Your doctor will check that you are on the best medications for your asthma and for pregnancy. They will also discuss any other medications or complementary therapies you are taking and any vaccinations that are recommended (e.g. influenza).

If you want to try any changes to your asthma medications, this is best done before you become pregnant, or after the delivery.

Be sure to ask your doctor for a written asthma action plan, or, if you already have one, ask your doctor to review it with you.

If you smoke, now is the best time to quit.

Being a non-smoker increases your chance of becoming pregnant and reduces your risks of complications during pregnancy. For help, speak to your doctor or call the Quitline on 13 78 48.

 

I am pregnant – what do I do about my asthma?

1 in 9 people in Australia have asthma. During pregnancy, some women will have an increase in asthma symptoms.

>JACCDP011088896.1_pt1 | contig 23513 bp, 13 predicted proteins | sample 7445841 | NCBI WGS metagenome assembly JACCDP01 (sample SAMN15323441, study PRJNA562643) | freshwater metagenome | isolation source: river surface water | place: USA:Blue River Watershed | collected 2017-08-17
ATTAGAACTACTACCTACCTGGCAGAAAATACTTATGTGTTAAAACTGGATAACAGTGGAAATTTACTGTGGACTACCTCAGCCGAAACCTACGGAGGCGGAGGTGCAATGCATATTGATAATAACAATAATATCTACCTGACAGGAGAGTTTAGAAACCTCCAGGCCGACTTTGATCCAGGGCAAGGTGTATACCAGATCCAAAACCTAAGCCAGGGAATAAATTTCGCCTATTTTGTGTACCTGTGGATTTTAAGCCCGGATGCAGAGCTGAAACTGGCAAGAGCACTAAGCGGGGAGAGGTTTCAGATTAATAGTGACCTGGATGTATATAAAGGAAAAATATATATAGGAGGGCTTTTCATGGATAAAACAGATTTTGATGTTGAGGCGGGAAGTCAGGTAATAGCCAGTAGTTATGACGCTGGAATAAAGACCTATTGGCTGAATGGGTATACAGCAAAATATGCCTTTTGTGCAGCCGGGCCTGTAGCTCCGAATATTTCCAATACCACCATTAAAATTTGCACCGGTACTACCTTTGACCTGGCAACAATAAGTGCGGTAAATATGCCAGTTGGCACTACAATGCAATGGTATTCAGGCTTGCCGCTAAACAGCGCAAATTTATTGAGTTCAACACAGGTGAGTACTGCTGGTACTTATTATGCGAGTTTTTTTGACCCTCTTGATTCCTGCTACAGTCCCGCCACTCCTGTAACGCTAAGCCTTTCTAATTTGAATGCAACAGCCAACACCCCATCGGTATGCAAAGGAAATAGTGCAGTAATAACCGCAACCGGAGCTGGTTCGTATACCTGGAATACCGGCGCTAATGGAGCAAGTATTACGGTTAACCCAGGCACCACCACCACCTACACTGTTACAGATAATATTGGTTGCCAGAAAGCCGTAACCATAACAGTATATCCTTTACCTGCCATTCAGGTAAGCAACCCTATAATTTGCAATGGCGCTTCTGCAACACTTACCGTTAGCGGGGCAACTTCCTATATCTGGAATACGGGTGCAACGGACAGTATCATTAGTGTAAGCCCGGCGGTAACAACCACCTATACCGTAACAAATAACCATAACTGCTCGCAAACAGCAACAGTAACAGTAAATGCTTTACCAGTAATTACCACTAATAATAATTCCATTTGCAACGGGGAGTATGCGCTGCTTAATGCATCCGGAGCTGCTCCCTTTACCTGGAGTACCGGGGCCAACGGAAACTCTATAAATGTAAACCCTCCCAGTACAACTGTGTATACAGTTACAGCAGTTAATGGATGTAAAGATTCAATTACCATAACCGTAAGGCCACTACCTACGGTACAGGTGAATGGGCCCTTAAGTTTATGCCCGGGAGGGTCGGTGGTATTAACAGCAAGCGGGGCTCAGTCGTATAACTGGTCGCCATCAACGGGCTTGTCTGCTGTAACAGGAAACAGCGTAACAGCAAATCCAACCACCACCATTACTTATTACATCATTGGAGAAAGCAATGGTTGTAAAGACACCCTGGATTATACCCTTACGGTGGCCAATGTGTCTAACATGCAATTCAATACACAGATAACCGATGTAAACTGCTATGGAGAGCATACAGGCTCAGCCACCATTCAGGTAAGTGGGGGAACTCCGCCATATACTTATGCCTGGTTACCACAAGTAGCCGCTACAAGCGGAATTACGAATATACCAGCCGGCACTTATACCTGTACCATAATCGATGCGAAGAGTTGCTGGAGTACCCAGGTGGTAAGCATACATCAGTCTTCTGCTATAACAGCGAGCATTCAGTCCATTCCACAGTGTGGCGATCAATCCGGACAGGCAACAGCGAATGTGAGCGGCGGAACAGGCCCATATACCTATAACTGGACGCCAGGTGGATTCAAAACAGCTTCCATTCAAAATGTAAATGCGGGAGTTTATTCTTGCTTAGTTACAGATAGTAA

The key to staying well with asthma during pregnancy is having frequent check-ups about your asthma, knowing how to respond if you have an asthma flare-up, and, for most pregnant women with asthma, taking a preventer every day.

Your level of asthma symptom control can change during your pregnancy. Make sure you are well prepared.

  • Keep taking your asthma medications, including your daily preventer
  • Have regular asthma check-ups with your doctor - every 4-6 weeks during your pregnancy
  • Ask your doctor for a written asthma action plan or, if you already have one, ask your doctor to review it with you
  • Discuss your written asthma action plan with your obstetrician and midwife
  • Tell your doctor, obstetrician or midwife about any changes in your asthma symptoms